Female cats, like all female placental mammals have two X chromosomes. In contrast, male placental mammals, including chromosomally stable male cats, have one X and one Y chromosome. Since the Y chromosome does not have any locus for the orange gene, there is no chance that an XY male could have both orange and non-orange genes together, what it takes to create tortoiseshell or calico coloring. One exception is that in rare cases faulty cell division may leave an extra X chromosome in one of the gametes that produced the male cat; that extra X is reproduced in each of his cells, a condition referred to as XXY, or Klinefelter syndrome. Such a combination of chromosomes could produce tortoiseshell or calico markings in the male, in the same way as XX chromosomes produce them in the female. All but about one in three thousand of the rare calico or tortoiseshell male cats are sterile because of the chromosome abnormality, breeders reject any exceptions for stud purposes because they are of poor physical quality and fertility.
In any event, because the genetic conditions for calico coloring are X linked, a fertile male calico's coloring would not have any determination in the coloring of any male offspring. As Sue Hubble stated in her book Shrinking the Cat: Genetic Engineering before We Knew about Genes, The mutation that gives male cats a ginger-colored coat and females ginger, tortoiseshell, or calico coats produced a telling map; the orange mutant gene is found only on the female, chromosome. As with humans, female cats have paired sex chromosomes, XX, male cats have XY sex chromosomes; the female cat, can have the orange mutant gene on one X chromosome and the gene for a black coat on the other. The piebald gene is on a different chromosome. If expressed, this gene codes for white, or no color, is dominant over the alleles that code for a certain color, making the white spots on calico cats. If, the case, those several genes will be express
Cat communication is the transfer of information by one or more cats that has an effect on the current or future behaviour of another animal, including humans. Cats use a range of communication modalities including vocal, visual and olfactory; the communication modalities used by domestic cats have been affected by domestication. Cat vocalisations have been categorised according to a range of characteristics. Susanne Schötz categorised vocalizations according to three mouth actions: sounds produced with the mouth closed, including the purr, the trill and the chirrup, sounds produced with the mouth open and closing, comprising a large variety of meows with similar vowel patterns, sounds produced with the mouth held tensely open in the same position uttered in aggressive situations. Brown et al. categorised vocal responses of cats according to the behavioural context: during separation of kittens from mother cats, during food deprivation, during pain, prior to or during threat or attack behavior, as in disputes over territory or food, during a painful or acutely stressful experience, as in routine prophylactic injections and during kitten deprivation.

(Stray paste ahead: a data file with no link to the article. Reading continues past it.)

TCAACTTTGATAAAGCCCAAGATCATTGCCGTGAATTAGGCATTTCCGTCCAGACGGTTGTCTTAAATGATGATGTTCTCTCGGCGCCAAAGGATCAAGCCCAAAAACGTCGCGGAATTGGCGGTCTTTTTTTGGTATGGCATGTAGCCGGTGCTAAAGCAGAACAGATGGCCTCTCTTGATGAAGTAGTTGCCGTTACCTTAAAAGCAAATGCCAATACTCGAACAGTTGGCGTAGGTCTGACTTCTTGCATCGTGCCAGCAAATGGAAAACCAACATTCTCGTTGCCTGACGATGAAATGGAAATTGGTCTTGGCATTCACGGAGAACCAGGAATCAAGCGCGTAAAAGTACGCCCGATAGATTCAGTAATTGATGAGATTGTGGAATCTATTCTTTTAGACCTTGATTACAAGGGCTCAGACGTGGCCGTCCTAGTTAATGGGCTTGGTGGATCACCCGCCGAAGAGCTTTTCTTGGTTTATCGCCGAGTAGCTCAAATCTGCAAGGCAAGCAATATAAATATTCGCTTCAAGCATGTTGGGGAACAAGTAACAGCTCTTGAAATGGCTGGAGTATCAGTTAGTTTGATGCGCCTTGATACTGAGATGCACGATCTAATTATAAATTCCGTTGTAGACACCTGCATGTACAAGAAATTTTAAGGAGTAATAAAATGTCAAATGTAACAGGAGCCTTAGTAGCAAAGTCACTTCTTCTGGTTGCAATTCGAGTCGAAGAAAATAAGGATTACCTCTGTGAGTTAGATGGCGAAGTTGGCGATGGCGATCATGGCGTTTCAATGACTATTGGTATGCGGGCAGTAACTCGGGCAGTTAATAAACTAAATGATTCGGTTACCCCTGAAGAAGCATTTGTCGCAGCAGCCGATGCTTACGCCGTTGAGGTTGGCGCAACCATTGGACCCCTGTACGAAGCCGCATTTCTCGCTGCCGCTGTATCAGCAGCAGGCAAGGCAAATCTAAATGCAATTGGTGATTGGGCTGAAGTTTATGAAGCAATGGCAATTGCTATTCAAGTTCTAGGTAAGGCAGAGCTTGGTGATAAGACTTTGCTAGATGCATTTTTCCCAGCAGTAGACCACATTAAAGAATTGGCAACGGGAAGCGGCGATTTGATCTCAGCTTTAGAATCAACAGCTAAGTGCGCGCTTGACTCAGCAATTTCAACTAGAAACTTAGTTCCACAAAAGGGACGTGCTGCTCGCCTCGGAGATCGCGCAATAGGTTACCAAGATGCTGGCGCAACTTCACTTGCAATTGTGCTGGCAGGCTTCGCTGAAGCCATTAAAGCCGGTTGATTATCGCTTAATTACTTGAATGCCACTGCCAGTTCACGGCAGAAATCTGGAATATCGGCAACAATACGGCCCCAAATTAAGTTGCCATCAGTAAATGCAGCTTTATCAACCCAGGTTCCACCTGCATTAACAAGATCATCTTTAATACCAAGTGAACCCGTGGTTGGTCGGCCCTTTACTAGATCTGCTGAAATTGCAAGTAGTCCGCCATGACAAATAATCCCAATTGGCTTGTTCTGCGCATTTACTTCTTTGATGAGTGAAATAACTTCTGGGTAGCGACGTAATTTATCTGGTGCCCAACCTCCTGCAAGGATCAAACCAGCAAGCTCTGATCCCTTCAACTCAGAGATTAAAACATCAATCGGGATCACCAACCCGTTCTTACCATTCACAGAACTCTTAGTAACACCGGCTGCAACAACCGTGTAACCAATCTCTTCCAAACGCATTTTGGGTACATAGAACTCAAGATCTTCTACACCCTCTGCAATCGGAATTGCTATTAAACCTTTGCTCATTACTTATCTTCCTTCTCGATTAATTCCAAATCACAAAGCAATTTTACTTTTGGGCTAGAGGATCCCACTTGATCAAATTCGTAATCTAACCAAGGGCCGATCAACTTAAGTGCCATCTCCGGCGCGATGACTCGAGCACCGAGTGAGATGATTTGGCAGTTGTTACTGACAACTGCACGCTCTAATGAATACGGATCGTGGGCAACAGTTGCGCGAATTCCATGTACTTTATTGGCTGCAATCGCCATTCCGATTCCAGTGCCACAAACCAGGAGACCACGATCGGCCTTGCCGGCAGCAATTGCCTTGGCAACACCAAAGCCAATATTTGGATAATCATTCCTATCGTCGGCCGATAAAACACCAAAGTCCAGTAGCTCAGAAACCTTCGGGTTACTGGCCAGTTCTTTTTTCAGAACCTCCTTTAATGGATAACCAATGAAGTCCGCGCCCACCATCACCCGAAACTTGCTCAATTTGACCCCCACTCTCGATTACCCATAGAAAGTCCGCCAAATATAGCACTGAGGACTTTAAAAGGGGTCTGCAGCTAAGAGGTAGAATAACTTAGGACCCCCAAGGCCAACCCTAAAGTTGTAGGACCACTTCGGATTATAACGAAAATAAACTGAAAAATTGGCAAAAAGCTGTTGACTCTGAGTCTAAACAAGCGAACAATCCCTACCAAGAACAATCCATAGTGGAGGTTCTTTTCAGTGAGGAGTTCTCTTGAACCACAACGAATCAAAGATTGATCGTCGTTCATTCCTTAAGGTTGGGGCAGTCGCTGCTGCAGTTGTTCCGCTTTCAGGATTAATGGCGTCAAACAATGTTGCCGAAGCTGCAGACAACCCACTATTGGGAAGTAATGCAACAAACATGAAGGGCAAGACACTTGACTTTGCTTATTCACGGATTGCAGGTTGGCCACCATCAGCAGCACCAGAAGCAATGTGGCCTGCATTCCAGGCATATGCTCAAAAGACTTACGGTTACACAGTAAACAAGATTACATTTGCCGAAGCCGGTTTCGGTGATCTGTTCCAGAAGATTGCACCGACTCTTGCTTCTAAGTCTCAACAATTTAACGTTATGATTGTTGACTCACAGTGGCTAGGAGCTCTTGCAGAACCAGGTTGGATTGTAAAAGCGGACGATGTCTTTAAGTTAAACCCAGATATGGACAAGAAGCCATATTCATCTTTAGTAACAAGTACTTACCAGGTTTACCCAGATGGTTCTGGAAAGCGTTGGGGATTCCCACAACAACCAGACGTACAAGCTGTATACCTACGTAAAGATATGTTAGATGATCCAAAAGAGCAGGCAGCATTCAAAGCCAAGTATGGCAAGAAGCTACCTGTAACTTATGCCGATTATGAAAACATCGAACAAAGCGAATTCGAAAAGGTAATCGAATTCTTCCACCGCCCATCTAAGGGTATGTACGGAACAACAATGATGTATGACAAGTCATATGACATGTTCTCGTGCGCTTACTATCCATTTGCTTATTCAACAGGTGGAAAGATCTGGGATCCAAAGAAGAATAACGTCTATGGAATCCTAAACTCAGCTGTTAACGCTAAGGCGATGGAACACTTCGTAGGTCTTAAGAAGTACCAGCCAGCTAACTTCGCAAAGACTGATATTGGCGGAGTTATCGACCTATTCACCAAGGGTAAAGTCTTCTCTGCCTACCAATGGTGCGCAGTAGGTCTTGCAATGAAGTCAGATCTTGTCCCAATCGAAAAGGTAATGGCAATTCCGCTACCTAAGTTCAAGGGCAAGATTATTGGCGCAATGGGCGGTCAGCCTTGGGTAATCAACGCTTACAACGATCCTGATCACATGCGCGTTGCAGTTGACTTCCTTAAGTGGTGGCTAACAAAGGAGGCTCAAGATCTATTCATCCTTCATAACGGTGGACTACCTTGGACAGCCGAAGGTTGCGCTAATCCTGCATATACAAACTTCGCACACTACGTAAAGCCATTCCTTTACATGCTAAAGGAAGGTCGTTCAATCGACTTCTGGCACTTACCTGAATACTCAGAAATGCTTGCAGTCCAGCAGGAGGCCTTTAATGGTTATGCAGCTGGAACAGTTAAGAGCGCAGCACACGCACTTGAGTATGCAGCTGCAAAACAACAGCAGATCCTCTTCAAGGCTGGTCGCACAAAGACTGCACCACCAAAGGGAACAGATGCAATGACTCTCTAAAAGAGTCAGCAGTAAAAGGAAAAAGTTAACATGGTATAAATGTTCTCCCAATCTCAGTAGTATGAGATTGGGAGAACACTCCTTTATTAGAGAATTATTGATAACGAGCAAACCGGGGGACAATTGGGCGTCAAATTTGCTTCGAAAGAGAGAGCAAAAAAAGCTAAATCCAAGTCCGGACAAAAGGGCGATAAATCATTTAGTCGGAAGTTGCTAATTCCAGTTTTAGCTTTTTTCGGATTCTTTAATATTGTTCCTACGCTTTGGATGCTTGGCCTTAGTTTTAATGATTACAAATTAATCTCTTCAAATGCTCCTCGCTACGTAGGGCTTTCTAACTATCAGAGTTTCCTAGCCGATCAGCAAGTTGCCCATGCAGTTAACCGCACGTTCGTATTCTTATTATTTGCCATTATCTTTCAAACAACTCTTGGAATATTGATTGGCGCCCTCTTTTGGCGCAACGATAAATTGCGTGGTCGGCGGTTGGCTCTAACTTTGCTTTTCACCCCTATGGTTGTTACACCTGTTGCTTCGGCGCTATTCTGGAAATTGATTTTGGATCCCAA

Less recorded calls from mature cats included purring, conspecific greeting calls or murmurs, extended vocal dialogues between cats in separate cages, "frustration" calls during training or extinction of conditioned responses. Miller classified vocalisations into five categories according to the sound produced: the purr, call and growl/snarl/hiss. Owens et al. categorized cat vocalisations based on their acoustic structures. There are three categories: tonal sounds, pulse sounds, broadband sounds. Tonal sounds are further categorized into groups of harmonically structured sounds or regular tonal sounds. Pulse vocalisations are separated into hybrid pulse bursts with tonal endings. Broadband sounds are separated into four groups: non-tonal broadband sounds, broadband sounds with tonal beginnings, broadband sounds with short tonal elements, broadband sounds with long tonal endings; the purr is a continuous, vibrating sound made in the throat by most species of felines. Domestic kittens can purr as early as two days of age.